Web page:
Republican senators are panning reports suggesting that President Bush would veto the State Children’s Health Insurance Program reauthorization bill now making its way through the Senate Finance Committee.
Sen. Charles Grassley, R-Iowa, the most senior Republican on the committee, and Sen. Orrin Hatch, R-Utah, the most senior Republican on the committee’s health subcommittee, have put out a memorandum warning that the Bush administration SCHIP veto threats could hurt children and inadvertently help Democrats in Congress make SCHIP much bigger and much more expensive.
SCHIP now costs about $5 billion per year.
“It’s disappointing, even a little unbelievable, to hear talk about administration officials wanting a veto of a legislative proposal they haven’t even seen yet — because it isn’t even finalized yet,” Grassley and Hatch say in the memorandum.
Republicans are working with Democrats on the proposal day and night, because reauthorizing the program is so important to helping children, Grassley and Hatch say.
Grassley and Hatch say they want Democrats to keep childless adults out of the program, re-focus the program on low-income children, and hold any increase in funding to $35 billion over 5 years.
Democrats on the Senate Finance Committee want to spend an extra $50 billion, Grassley and Hatch say.
President Bush has proposed providing only $5 billion in additional funding and making commercial health insurance more affordable by changing the tax code.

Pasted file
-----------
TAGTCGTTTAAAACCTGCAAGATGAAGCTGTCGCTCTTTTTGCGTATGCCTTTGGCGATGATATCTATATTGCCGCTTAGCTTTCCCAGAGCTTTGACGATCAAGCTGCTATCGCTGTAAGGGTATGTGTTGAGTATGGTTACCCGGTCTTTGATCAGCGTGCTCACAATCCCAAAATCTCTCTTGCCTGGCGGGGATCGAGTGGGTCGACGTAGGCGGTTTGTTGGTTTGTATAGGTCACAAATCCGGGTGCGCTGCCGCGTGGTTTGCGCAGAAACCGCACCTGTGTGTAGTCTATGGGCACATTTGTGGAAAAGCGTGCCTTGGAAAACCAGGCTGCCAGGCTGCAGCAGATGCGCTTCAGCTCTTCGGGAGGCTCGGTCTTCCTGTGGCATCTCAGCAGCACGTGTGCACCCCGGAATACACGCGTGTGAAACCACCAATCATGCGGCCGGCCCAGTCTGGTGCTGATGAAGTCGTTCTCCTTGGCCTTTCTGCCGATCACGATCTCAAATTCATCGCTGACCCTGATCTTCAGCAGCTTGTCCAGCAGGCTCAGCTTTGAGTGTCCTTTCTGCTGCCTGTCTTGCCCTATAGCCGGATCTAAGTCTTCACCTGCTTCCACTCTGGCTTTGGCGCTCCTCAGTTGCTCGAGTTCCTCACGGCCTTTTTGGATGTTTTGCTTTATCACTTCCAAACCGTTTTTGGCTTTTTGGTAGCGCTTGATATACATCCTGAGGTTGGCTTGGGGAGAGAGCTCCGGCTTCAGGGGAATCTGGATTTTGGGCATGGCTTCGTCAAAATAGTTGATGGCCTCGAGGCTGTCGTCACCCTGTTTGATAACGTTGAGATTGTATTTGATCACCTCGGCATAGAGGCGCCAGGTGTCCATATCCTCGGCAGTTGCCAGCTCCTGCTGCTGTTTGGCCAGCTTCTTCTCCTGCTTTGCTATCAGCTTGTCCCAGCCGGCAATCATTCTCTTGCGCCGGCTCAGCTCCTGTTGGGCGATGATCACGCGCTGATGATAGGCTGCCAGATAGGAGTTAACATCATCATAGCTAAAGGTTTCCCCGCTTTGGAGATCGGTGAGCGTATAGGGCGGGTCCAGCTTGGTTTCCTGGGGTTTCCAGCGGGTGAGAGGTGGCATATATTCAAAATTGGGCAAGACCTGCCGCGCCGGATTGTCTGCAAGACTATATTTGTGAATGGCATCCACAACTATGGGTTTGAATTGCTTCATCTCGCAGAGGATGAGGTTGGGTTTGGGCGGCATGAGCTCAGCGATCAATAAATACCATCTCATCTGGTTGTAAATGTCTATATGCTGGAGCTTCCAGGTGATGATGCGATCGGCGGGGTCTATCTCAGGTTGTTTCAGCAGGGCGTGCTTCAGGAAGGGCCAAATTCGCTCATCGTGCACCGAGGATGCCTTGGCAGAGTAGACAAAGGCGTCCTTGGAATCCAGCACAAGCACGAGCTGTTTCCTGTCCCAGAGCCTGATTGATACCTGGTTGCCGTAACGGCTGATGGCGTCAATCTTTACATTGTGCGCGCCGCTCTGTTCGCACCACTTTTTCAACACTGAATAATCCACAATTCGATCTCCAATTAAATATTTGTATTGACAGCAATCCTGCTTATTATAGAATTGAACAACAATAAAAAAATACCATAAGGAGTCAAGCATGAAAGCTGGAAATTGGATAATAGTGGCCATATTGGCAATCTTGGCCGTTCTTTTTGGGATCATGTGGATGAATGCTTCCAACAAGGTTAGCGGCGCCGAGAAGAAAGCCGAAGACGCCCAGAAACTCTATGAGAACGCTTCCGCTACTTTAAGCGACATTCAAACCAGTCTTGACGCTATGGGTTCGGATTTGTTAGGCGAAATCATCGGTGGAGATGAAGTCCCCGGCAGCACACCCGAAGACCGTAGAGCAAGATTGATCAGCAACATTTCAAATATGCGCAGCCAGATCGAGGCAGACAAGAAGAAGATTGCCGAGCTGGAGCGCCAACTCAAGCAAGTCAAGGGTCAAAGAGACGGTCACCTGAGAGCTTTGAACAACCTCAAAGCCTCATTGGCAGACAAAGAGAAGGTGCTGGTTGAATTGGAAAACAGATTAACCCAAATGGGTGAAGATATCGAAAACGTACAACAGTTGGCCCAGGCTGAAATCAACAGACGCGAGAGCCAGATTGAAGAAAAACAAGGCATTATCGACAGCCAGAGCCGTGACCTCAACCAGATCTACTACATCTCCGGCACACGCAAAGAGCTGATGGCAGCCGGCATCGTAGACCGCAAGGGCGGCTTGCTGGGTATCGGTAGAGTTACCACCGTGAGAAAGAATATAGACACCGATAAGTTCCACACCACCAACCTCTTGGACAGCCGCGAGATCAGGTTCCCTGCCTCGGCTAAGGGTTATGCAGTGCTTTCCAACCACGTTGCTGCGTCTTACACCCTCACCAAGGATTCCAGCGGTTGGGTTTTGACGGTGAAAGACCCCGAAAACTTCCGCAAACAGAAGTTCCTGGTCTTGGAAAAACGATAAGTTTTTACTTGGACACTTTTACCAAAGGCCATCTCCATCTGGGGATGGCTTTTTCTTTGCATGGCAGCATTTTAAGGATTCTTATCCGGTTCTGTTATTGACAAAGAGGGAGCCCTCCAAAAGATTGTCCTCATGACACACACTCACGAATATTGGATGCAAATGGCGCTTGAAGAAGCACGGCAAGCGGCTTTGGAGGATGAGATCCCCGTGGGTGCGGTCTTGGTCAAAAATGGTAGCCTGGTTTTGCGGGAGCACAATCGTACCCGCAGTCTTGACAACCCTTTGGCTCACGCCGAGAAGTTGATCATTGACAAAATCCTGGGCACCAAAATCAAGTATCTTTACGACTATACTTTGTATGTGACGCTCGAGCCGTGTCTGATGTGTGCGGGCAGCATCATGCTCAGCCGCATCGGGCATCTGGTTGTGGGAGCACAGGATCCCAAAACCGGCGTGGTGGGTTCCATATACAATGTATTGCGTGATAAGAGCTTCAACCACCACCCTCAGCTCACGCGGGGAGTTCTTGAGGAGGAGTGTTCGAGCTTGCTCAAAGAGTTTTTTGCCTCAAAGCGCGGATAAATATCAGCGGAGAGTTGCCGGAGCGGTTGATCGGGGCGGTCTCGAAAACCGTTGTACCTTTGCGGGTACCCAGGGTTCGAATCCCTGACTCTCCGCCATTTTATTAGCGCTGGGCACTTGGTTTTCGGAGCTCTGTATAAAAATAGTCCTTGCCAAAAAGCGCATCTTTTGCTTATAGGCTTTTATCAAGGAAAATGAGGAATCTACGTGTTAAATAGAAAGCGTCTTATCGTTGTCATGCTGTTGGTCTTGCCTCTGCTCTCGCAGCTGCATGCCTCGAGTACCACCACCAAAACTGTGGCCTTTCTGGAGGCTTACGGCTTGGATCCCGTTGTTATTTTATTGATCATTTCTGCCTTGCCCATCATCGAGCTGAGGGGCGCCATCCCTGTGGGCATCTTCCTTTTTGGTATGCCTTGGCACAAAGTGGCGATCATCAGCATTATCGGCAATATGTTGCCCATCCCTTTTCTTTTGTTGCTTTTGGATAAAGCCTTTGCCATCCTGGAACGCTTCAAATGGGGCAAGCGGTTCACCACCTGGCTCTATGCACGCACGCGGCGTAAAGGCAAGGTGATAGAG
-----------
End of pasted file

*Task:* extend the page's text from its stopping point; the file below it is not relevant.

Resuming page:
“What the administration needs to understand is that if a bipartisan plan isn’t achieved, then the Democratic-controlled Congress will, at the very least, extend the current program with all the terrible policy provisions that have evolved, such as waivers for childless adults and coverage for higher-income kids,” Grassley and Hatch say.
If the Democrats simply extend the current program, that would add $24 billion in costs to the current baseline of $25 billion, and, if the Democrats pull away from efforts to negotiate a compromise, they could pass a bill that would add $50 billion in new costs, Grassley and Hatch warn.
Grassley and Hatch express support for the idea of reforming tax treatment of health insurance costs. “But it’s not realistic — given the lack of bipartisan support for the president’s plan — to think that can be accomplished by next week or even before the current children’s health care program runs out in September,” Grassley and Hatch say.